On coaching and counselling..
March 14, 2007
Over at Wishful Thinking Mark is pointing out the differences as he sees them between Coaching and Counselling. He’s making the traditional distinctions but I would take issue about the assumptions on which they are based and have posted here about this difference before (I’ll repeat some of it in this post). Mark says:
Counselling and therapy deal with personal problems – Coaching addresses workplace performance.
The idea that our personal and professional lives are separate and distinctive is not something I agree with. Organisations don’t exist – they are networks of human relationships and as such are emotional and emotion generating environments. We don’t come to work and leave our personal selves at the door and I don’t know about you – but I have rarely heard someone come home from work talking about “the bottom line” – if they do they are expressing their feelings about the bottom line. Workplace performance is interconnected with personal issues and problems and vice versa. When I am coaching I am always observing why someone brings this problem (personal and professional) to me at this time. The permission I seek to inquire, and the level at which I work is what differentiates coaching from counselling and psychotherapy.
Counselling begins with a problem – Coaching can begin with a goal or aspiration
Counselling is sought by people having difficulties – Coaching is used by high achievers as much as beginners or people who are stuck.
People can often come to counselling or therapy with a goal that is framed as a problem. Nobody I have ever worked with has come to therapy to purely talk about problems – they are there to understand and resolve that problem. I have also worked with people who come to counselling and therapy to gain a better understanding of themselves – not just when a problem manifests. And I have also worked with coaching clients who have come and been referred because there is a problem with their workplace performance, so this distinction doesn’t stack up for me.
Many (but not all) forms of Counselling focus on the past and the origins of problems – Coaching focuses on the future and developing a workable solution.
Many forms of counselling and therapy seek to understand the past as it impacts on the present. It’s essential (in my view) to understand transference – living the past in the present – if you are going to change the future. You can’t come up with a 10 point plan and expect it to be implemented overnight if you don’t understand what is driving the behaviour in the first place. If this were doable then we’d all be rational only entities with no bad habits.
Mark’s differences are the standard ones I have seen when coaches want to differentiate themselves from therapists and it speaks to me of the anxiety many coaches have about the training therapists undergo to understand the unconscious and how that impacts on the present behaviour both in and out of the workplace.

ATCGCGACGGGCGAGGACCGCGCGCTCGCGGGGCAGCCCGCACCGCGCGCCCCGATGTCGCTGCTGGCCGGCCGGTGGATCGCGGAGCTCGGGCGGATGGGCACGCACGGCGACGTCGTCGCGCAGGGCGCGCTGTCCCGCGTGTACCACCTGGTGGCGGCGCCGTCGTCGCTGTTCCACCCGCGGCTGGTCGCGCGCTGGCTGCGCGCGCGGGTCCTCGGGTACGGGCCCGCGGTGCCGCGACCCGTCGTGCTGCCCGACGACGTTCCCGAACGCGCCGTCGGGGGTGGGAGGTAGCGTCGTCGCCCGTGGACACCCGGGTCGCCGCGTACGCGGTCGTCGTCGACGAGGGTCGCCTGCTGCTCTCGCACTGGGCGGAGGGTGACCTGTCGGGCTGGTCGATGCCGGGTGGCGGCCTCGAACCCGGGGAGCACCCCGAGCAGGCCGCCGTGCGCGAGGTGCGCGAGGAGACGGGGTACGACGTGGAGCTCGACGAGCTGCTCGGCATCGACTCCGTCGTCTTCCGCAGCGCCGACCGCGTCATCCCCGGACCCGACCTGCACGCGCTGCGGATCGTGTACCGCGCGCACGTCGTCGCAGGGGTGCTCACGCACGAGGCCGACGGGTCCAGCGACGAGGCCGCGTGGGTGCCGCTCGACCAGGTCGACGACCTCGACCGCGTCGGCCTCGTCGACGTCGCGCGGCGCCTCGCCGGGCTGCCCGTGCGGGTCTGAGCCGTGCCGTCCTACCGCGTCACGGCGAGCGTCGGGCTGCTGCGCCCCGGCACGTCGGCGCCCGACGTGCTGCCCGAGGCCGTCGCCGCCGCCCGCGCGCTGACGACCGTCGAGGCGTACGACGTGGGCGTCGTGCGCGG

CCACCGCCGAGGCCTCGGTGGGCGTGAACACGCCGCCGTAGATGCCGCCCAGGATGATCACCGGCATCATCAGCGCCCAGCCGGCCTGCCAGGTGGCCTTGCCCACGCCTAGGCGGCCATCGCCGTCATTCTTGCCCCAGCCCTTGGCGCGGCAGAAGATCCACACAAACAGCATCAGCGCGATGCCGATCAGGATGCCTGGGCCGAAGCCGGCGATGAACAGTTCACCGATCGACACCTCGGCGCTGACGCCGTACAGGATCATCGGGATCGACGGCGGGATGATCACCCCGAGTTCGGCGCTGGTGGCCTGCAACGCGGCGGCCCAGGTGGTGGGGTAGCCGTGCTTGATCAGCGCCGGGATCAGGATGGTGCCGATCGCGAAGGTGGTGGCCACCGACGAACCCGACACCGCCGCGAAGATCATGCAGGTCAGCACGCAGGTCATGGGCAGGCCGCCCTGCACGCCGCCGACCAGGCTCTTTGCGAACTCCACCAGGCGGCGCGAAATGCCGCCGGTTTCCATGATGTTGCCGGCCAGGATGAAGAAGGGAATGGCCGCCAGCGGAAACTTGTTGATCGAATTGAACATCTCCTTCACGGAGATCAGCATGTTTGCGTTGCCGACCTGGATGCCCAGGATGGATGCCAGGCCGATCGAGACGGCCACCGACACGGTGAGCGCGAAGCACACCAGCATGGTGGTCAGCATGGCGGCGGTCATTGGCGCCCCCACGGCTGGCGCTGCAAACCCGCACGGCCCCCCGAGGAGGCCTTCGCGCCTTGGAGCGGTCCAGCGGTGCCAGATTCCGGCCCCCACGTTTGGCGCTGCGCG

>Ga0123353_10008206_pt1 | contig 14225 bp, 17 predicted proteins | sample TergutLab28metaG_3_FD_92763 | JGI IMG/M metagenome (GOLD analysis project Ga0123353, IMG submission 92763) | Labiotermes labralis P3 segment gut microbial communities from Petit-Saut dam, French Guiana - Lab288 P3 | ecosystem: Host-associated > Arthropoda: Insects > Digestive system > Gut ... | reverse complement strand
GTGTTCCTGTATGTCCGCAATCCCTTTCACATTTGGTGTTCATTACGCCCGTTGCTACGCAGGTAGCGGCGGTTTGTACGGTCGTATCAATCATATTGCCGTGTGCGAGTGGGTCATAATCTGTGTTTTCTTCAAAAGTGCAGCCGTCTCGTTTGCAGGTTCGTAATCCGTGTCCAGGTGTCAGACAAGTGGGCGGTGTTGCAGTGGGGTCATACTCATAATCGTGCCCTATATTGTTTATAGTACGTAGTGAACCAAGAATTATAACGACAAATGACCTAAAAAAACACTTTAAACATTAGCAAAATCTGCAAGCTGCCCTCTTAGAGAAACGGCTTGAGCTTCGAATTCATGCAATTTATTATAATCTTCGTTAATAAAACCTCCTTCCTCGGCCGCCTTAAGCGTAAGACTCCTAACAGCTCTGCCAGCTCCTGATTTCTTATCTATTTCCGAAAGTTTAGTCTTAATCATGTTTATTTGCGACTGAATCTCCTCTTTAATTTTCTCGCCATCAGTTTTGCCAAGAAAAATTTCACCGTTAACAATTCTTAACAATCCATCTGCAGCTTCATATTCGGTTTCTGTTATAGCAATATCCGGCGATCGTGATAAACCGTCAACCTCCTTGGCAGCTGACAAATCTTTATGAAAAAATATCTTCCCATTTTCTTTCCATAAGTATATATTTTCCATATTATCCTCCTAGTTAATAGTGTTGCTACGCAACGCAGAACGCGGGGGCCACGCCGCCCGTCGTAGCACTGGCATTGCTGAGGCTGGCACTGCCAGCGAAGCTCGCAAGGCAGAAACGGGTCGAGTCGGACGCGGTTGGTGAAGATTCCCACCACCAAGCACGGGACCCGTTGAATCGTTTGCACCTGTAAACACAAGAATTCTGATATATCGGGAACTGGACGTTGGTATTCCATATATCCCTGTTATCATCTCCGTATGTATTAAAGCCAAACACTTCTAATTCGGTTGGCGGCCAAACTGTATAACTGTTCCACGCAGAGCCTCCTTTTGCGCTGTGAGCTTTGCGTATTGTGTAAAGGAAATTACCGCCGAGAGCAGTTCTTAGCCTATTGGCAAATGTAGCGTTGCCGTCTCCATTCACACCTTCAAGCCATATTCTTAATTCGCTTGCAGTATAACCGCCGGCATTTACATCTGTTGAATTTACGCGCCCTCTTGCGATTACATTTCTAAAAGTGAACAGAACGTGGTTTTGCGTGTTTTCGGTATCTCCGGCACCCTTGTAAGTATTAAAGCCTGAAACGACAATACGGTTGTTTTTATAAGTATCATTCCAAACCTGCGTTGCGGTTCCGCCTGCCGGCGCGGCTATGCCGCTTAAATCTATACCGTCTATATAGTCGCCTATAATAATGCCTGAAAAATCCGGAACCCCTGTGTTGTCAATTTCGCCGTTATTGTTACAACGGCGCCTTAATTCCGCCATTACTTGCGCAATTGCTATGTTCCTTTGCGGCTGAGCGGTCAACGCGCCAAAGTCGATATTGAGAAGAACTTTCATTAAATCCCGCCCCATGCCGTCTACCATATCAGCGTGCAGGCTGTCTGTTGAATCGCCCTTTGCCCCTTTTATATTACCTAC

The similarities between both are important to note:
• All individuals who work with a coach or a therapist are interested in a “better” future
• Therapy and Coaching offer skills and possibilities for that future – the methodologies employed are different
• The quality of the relationship is the essential mechanism by which change is effected
• Self awareness on the part of the coach and therapist is essential for successful work with clients
• Unconditional positive regard, empathy and a person-centred approach are key to both approaches
While I apply psychodynamic thinking to my coaching relationships the key difference is about the permission sought to inquire into a client’s personal story and how that information is worked with in the coaching relationship. There are times when it is helpful to know more about family of origin – it may help to understand a dynamic being played out in organisational contexts. But unless a coach is trained to work with this material they run the risk of opening up emotional responses that may be difficult to contain. It’s also essential to know when to refer a coaching client to a therapist. Very often this is when a repeating pattern of unhelpful behaviour, rooted in unresolved personal relationships in the past, is unhelpful in the present.
As a therapist and a coach I bring distinctive skills to the client relationship that are based on my psychodynamic training and which allow me to:
• Meet a client in an authentic person-to-person encounter.
• Process my own feelings in the coaching relationship and to use them as constructive interventions.
• Spot a client who may need a therapeutic relationship and to refer on appropriately.
• Translate psychodynamic insights into powerful work related interventions that impact on work performance and behaviour.